U.S. Dollar Getting Bad Reputation Investors Starting To Class Greenback With Peso And Lira

The world’s currencies rapidly are dividing up into winners and losers, and right now, the U.S. dollar is on the losing team.

Along with the Mexican peso, the Italian lira and others, the dollar is being deserted by nervous investors who want safe places to park their money. In the aftermath of the peso’s collapse, they are looking for countries with strong, stable governments and tough anti-inflation policies. Once, that would have led them to the dollar; today, they are buying German marks, Swiss francs and Japanese yen instead.

“People are fleeing to quality,” said David Wyss, senior economist at DRI/McGraw-Hill, a Lexington, Mass., forecasting firm.

A lower dollar has one key advantage: It makes U.S. goods cheaper on world markets. That could boost exports and help extend the current economic expansion. But there are problems, too. The dollar’s fall makes imported goods more expensive, which could lead to higher inflation and higher interest rates. It also makes it harder to attract the foreign investors needed to help finance the nation’s $200 billion budget deficit.

The dollar’s reputation as a safe bet has been hurt by a variety of concerns: that the U.S. economy is linked too tightly to Mexico’s troubled economy; that the Federal Reserve is not sufficiently tough on inflation; and that the United States continues to run big trade and budget deficits.

The result has been a free-fall for the greenback that has roiled financial markets and increased the possibility that the Federal Reserve will have to raise interest rates. Higher rates ease fears of inflation and lure foreign investment.

“I don’t think this will end until the Fed does something decisive,” said Michael Perelstein, head of international investing for the New York firm McKay Shields.

The dollar hit a postwar low of 92.70 yen Monday, a drop of roughly 6 percent since the beginning of the year. Over the same time, the dollar has dropped 8 percent against the German mark.

The dollar’s plunge came even after the Fed and other central banks intervened in financial markets last week to buy dollars. And it came even after Treasury Secretary Robert Rubin said the U.S. wanted a strong currency.

The dollar has plenty of company. The Mexican peso hit a new low Monday. Late Sunday night, European finance ministers agreed to a devaluation of the Spanish peseta and the Portuguese escudo. The Italian lira and the Canadian dollar have also been under pressure.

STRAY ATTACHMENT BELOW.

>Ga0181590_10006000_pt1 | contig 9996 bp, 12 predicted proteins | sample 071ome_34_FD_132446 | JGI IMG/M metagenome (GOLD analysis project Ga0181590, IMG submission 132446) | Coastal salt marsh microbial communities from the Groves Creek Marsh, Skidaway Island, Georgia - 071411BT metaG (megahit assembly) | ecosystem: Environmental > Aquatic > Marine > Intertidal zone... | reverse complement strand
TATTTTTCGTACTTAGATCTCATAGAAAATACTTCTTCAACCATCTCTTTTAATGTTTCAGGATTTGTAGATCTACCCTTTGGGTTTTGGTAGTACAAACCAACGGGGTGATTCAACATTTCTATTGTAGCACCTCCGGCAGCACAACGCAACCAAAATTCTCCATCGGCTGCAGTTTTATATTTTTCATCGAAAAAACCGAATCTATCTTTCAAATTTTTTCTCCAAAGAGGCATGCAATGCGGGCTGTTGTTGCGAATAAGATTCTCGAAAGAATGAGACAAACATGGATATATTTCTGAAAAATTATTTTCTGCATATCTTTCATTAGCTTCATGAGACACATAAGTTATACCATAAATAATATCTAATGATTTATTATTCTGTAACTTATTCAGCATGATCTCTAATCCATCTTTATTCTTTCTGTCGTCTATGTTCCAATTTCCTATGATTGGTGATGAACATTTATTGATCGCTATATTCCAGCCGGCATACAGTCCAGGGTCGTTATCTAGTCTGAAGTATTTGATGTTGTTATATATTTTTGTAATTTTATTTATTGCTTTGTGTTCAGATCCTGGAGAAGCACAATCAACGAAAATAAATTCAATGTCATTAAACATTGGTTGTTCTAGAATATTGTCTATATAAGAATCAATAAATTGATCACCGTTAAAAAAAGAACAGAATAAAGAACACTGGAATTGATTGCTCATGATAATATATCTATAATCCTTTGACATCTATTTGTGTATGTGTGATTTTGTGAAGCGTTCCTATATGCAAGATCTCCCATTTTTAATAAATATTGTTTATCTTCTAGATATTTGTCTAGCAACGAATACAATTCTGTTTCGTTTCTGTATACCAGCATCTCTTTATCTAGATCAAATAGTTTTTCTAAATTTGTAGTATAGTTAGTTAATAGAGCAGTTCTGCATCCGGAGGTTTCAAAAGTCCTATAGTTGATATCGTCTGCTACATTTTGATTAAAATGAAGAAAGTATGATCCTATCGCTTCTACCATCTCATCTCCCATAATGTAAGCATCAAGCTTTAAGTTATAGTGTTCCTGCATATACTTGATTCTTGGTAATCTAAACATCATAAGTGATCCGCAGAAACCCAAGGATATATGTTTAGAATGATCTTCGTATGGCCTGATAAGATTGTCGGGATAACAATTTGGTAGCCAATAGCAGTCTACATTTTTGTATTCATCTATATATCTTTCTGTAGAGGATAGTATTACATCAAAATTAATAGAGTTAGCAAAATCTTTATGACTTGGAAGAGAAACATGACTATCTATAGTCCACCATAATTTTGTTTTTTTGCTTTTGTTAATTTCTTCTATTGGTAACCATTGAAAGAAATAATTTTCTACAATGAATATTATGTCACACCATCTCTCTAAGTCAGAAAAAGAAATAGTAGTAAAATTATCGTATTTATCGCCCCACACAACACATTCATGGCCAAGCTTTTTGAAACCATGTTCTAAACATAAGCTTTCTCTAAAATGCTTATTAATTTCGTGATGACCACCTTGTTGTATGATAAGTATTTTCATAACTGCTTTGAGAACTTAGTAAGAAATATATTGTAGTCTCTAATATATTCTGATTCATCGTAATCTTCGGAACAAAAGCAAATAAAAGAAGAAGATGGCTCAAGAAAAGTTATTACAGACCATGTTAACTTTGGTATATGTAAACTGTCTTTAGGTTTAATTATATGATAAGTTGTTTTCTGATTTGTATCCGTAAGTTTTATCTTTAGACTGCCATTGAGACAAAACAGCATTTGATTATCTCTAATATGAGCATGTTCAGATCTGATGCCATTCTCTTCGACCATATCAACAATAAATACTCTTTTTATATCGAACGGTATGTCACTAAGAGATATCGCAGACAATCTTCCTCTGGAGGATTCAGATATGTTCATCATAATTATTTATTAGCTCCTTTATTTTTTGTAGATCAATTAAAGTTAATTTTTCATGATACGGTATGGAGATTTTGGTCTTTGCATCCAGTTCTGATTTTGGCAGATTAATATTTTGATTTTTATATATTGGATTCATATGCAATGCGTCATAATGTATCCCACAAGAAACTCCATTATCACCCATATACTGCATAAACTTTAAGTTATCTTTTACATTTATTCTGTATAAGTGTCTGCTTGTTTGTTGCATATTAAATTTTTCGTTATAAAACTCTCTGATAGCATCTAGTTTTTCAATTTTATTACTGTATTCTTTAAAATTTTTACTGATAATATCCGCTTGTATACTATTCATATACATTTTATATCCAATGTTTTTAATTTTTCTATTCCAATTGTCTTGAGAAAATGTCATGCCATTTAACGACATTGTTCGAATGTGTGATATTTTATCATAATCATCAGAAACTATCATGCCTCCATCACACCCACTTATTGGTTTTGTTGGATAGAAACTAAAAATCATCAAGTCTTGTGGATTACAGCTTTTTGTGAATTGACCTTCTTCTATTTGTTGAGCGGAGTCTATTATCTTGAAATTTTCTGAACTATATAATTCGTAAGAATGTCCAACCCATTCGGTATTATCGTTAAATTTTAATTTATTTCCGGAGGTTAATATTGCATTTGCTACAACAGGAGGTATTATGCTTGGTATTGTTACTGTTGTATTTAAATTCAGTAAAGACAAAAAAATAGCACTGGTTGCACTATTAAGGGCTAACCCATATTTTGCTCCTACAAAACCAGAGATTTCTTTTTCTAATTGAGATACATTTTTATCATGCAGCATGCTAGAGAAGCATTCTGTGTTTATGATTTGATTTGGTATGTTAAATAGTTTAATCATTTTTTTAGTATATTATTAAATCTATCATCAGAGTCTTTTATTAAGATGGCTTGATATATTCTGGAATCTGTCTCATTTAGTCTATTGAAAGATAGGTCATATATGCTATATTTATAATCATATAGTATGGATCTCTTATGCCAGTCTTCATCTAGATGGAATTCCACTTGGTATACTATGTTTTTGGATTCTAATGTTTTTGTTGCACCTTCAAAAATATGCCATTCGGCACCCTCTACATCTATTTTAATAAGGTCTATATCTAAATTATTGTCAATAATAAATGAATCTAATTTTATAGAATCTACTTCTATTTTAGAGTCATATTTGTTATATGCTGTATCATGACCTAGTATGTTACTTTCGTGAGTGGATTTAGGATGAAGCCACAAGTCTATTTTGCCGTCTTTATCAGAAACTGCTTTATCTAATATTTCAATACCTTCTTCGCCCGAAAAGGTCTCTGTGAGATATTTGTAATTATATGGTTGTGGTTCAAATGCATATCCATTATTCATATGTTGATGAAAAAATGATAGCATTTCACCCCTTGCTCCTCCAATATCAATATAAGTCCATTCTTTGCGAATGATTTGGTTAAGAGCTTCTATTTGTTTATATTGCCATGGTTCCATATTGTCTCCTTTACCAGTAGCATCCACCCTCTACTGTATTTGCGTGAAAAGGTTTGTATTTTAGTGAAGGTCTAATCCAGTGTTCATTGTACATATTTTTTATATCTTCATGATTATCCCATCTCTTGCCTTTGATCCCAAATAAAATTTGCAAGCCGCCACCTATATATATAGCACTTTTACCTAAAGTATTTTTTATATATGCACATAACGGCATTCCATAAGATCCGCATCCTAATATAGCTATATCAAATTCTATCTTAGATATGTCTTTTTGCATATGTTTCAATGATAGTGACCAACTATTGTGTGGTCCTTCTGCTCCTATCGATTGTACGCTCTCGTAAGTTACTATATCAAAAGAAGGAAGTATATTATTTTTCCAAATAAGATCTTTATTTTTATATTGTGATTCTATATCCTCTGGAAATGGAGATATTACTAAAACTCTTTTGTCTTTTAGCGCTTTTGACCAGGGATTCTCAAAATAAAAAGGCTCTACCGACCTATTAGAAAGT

What has put investors on edge? In a word, Mexico. The unexpected meltdown of the peso has forced money managers to look at the world in a new light. In effect, they are asking: If it could happen in Mexico, where else could it happen?

The immediate answer was other Latin American countries and chronically weak countries like Italy, which run large budget deficits. Countries with big deficits depend on the steady flow of international money to pay their bills.

Now it seems to be America’s turn for a re-evaluation. “Investors are afraid that the U.S. has gotten into bed with a country - Mexico - that could pull us down,” said Allen Sinai, chief economist at Lehman Brothers, a New York investment firm.

The Clinton administration’s decision to bail out Mexico is viewed as an open-ended pledge to a country in deep trouble. Money mangers fear the United States will have to spend more than the $20 billion already committed to restore confidence in the Mexican economy. Some analysts also worry that the weak Mexican economy will cut down on American exports to that country, widening the United States’ already large trade deficit.

In some circles, Alan Greenspan is considered part of the problem. Two weeks ago the Federal Reserve chairman hinted to Congress that the Fed may be done raising interest rates. Over the past year the Fed has raised rates seven times to slow the economy and keep inflation in check. “Outside the U.S. the feeling is it is premature for the Fed to be talking like that,” said Perelstein. Higher interest rates make currency more attractive to foreign investors.

The rest of Washington comes in for its share of criticism, too. Economists say investors were disappointed by last week’s defeat of the balanced budget amendment. And the Clinton administration has regularly been accused of secretly wanting to see the dollar fall to boost American exports overseas.

Ask investors what they want to see in a country, and the answer is a description of Germany. “Investors want a place with a reputation for conservative economic management,” said Frederick Breimyer, chief economist at State Street Bank.

Germany’s inflation rate was actually higher than the United States’ last year, but the country’s central bank, the Bundesbank, is considered among the world’s toughest in battling inflation. The German economy is in an earlier stage of recovery than the U.S. economy, which means there is more room to grow without triggering inflation. East Germany, which just a few years ago was looked upon as a Mexican-style disaster, is today looked upon as an economic success story.

A sharply rising currency is a mixed blessing for countries like Germany and Japan. By boosting prices of exported goods, a strong currency can slow economic growth.

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